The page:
September 5, 2021: 23rd Sunday in Ordinary Time - Associate Pastor’s Corner
“And immediately the man’s ears were opened, his speech impediment was removed, and he spoke plainly. …They were exceedingly astonished, and they said, ‘He has done all things well.’” - Mark 7:37
After Jesus heals the deaf man by opening his ears to hear and his tongue to speak, the crowd says of him that, “he has done all things well.” How rarely do we say this of any person, that they have done all things well? Instead, we gleefully proclaim the flaws of our enemies and make excuses for the mistakes of our friends. And indeed, it seems that there are few if any perfect ones among us, and recent history has shown that those who might seem without blemish might just be better at hiding it.
Social media makes it possible not only hide blemishes and exaggerate features in photos on Instagram, but also to hide the dark and problematic moments of our lives, presenting a façade of perfection to the world. But the truth always comes out eventually, leading us to a kind of despair, that perfection is merely a superficial illusion to be leveraged for fame and profit. So why even try?
Jesus is different; he doesn’t want credit or fame. Not only does he heal the deaf man away from the crowd, he orders them not to tell anyone. Jesus is different; he really heals. He is not simply a good doctor of the body, but as the crowd says, he does all things well. As we ourselves have experienced, he forgives sin, he gives his life for his people, he casts out demons, and he brings authentic hope and conversion. Jesus does all these things because, as our Creator, he knows that we are not perfect and that we need healing. He doesn’t give up on us, but calls us to true perfection, to union with God.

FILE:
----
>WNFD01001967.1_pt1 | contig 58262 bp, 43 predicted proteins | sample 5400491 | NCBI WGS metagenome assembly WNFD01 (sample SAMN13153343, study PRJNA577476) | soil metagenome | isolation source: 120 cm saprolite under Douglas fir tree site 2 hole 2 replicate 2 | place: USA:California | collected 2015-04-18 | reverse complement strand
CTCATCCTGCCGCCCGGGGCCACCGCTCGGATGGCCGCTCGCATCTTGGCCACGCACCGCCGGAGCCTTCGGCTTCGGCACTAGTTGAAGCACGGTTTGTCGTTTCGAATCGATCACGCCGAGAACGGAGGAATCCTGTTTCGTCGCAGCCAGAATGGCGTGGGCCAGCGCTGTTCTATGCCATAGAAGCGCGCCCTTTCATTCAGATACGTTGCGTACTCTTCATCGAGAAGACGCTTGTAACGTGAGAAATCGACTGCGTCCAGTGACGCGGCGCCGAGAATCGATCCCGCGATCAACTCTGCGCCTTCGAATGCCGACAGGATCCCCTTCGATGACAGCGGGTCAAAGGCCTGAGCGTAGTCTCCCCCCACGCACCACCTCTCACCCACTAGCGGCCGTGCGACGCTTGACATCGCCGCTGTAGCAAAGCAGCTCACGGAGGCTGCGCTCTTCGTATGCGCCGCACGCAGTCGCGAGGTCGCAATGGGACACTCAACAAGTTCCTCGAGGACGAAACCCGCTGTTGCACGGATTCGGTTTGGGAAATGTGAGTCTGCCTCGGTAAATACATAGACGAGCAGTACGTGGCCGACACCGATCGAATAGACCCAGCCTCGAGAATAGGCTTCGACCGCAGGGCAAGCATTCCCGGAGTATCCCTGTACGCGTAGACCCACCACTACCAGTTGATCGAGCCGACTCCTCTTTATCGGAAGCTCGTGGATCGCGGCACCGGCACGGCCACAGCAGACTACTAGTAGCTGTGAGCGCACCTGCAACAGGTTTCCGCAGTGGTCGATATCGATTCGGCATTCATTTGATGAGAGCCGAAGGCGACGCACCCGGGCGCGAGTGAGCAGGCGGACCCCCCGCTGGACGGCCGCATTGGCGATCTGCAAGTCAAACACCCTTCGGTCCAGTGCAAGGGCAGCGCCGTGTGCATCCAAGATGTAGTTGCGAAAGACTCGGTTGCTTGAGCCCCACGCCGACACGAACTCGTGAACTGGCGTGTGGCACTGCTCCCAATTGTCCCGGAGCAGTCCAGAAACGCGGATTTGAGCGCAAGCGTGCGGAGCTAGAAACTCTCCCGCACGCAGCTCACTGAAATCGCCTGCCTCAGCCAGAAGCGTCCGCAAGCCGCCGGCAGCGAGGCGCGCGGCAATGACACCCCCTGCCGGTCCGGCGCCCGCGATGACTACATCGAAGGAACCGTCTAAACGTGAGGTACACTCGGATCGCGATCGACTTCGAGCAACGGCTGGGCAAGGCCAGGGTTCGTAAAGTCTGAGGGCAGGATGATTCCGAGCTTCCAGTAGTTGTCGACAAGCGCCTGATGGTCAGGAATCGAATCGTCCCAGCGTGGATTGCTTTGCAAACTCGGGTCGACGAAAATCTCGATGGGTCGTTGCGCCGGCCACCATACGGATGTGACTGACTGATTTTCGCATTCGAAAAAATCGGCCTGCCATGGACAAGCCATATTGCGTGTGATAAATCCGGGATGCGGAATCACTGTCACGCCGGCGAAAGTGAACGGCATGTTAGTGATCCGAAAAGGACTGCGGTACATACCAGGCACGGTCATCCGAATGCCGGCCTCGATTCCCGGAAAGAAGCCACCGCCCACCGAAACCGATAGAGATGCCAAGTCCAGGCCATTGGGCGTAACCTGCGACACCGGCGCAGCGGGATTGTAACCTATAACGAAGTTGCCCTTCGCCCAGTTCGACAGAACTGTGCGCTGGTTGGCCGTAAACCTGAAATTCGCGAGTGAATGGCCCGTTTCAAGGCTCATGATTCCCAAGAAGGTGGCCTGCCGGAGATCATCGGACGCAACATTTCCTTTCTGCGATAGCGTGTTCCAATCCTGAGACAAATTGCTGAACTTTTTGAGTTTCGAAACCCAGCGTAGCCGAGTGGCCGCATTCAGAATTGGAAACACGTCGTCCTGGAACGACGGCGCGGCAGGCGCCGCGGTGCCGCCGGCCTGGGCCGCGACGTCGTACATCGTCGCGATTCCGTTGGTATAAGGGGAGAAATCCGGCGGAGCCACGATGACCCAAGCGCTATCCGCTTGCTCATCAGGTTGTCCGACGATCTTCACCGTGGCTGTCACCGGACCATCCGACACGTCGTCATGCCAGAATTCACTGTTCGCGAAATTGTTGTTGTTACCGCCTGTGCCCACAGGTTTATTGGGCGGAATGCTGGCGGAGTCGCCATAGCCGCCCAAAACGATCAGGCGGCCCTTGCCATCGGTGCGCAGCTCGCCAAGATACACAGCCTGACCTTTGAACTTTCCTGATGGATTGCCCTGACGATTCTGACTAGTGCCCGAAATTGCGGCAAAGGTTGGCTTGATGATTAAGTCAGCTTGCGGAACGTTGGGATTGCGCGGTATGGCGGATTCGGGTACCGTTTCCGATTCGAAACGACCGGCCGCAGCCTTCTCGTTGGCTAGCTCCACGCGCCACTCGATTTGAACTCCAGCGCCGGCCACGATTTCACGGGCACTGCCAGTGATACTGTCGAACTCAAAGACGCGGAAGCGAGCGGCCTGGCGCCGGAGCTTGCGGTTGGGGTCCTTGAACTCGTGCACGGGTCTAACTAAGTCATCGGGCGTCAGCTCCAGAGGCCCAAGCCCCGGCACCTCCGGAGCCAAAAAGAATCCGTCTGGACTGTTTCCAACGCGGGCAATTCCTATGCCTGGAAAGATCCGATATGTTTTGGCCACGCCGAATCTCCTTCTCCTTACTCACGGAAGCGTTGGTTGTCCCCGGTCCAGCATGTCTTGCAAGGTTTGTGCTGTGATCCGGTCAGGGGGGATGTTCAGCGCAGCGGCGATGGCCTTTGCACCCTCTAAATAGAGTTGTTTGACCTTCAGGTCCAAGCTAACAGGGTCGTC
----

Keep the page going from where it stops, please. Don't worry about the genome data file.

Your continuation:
Jesus is different; he invites us to participate, to be part of his mission. He calls us to be evidence to others of his work, that he has done all things well, because we are his most cherished accomplishment. And if Jesus can cherish all of his brothers and sisters, so can we. Today is the day to say of our brother and sister, our neighbor, and even of our enemy, “he has done things well,” to notice and proclaim the goodness in them, rather than the evil.
To notice the good is not to simply ignore the bad, the place where good is supposed to be. Jesus, in fact, routinely called out the Pharisees and others for the evils that they were doing. Rather, to notice the good is to not allow the faults and failings to define others (or ourselves).
And the more we become accustomed to seeing the good in others, the more we will be able to see the hand of God at work in the world. God has indeed done all things well, but the evil brought into the world by men can easily blind us to his goodness, leading to doubt and despair. God does not blow a trumpet before him, advertising his good deeds and his successes. But indeed, our Creator Savior has done all things well. He who has ears ought to hear.
-Fr. Christopher Wetzel, OP